The Basic Interest Scales (BIS) on the Strong can be thought of as more clearly defined aspects of the General Occupational Themes. Since they provide a more detailed picture of a career area, they can help a person determine which fields might be most interesting to him or her. The BISs are grouped along similar lines, so a person can see how closely he or she matches that particular theme. Let's look at the BISs in greater depth, starting with those in the Realistic category.
The first BIS is Mechanics & Construction. High scorers on this scale usually like to build, design, repair, tinker, and use their hands with an assortment of materials and tools. They usually come out on the "Works with ideas/data/things" end of the Work Style Personal Style scale. Occupations with high scores on this scale include engineer, carpenter, electrician, medical technologist, and network administrator.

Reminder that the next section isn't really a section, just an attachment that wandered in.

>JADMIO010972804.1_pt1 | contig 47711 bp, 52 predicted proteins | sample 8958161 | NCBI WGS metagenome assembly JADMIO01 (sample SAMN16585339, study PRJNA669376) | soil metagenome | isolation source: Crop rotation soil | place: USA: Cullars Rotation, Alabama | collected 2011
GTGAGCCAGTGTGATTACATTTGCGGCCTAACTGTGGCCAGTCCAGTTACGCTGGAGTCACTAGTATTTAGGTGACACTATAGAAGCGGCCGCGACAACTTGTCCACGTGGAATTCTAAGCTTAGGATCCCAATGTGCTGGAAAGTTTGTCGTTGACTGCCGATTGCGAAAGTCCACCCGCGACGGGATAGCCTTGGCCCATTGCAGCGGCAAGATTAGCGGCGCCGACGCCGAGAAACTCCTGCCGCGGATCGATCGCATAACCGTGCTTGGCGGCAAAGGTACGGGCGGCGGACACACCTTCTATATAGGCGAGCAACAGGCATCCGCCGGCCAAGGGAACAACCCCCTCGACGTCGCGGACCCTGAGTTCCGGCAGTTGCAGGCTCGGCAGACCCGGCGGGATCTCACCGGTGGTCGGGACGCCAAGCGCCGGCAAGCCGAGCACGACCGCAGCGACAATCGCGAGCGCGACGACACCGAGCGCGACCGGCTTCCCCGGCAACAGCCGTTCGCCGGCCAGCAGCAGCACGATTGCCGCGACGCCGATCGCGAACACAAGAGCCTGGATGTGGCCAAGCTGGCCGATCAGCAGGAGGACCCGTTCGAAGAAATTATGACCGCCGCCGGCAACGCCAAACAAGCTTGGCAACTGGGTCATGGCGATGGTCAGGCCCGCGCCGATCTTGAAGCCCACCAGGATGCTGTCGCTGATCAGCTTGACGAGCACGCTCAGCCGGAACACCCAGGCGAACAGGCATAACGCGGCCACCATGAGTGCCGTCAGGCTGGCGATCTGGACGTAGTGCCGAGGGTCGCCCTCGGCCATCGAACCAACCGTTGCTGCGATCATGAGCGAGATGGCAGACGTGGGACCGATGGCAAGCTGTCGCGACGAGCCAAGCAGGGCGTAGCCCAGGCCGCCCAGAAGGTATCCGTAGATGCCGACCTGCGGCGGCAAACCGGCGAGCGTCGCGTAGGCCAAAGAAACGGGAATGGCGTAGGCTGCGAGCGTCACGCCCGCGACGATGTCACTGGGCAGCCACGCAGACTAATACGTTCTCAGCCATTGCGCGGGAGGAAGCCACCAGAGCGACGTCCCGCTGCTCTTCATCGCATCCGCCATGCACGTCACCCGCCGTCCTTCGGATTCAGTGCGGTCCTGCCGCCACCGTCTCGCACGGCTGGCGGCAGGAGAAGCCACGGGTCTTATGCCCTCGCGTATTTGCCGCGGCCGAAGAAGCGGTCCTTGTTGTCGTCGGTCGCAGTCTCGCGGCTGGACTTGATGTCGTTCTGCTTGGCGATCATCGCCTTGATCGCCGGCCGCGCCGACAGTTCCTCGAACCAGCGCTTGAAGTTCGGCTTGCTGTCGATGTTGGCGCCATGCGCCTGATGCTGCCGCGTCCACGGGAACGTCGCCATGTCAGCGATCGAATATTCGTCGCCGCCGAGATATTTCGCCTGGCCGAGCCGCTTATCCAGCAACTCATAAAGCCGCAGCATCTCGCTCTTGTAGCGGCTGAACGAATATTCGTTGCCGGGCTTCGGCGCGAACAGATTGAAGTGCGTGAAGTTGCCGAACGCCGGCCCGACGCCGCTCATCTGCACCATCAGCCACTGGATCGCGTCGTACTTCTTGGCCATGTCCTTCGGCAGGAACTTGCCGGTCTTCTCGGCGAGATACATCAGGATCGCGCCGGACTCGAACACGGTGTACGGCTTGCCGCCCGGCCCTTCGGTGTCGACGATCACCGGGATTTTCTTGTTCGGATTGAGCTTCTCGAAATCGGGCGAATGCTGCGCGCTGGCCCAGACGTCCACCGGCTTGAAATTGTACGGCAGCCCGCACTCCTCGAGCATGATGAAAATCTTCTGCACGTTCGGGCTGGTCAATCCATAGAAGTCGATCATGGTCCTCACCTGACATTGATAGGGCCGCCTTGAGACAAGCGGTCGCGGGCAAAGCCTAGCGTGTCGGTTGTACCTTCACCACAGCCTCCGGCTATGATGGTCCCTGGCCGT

Computer Hardware & Electronics is the next scale, which measures a person's interest in installing & repairing computers, networks, & associated equipment. They also tend towards the "Works with ideas/data/things" end of the Work Style Personal Style scale and the "Accomplishes tasks independently" end of the Team Orientation scale. People with high scores on this scale tend to have similar scores on the previous scale. Occupations with high scores on this scale include computer scientists, engineers, physicists, and information system managers.
The third scale is Military. People with high scores on this scale often like highly structured work environments with clear lines of authority. However, a high score on this scale does not necessarily mean the person will also score high on the Military Officer or Enlisted Occupational scales. That's because the Occupational Scales have far more items a person would have to match to receive a high score. High scores for women are relatively rare on this scale. Occupations with high scores on this BIS include physical education teachers, law enforcement officers, fire fighters, and as expected, the military.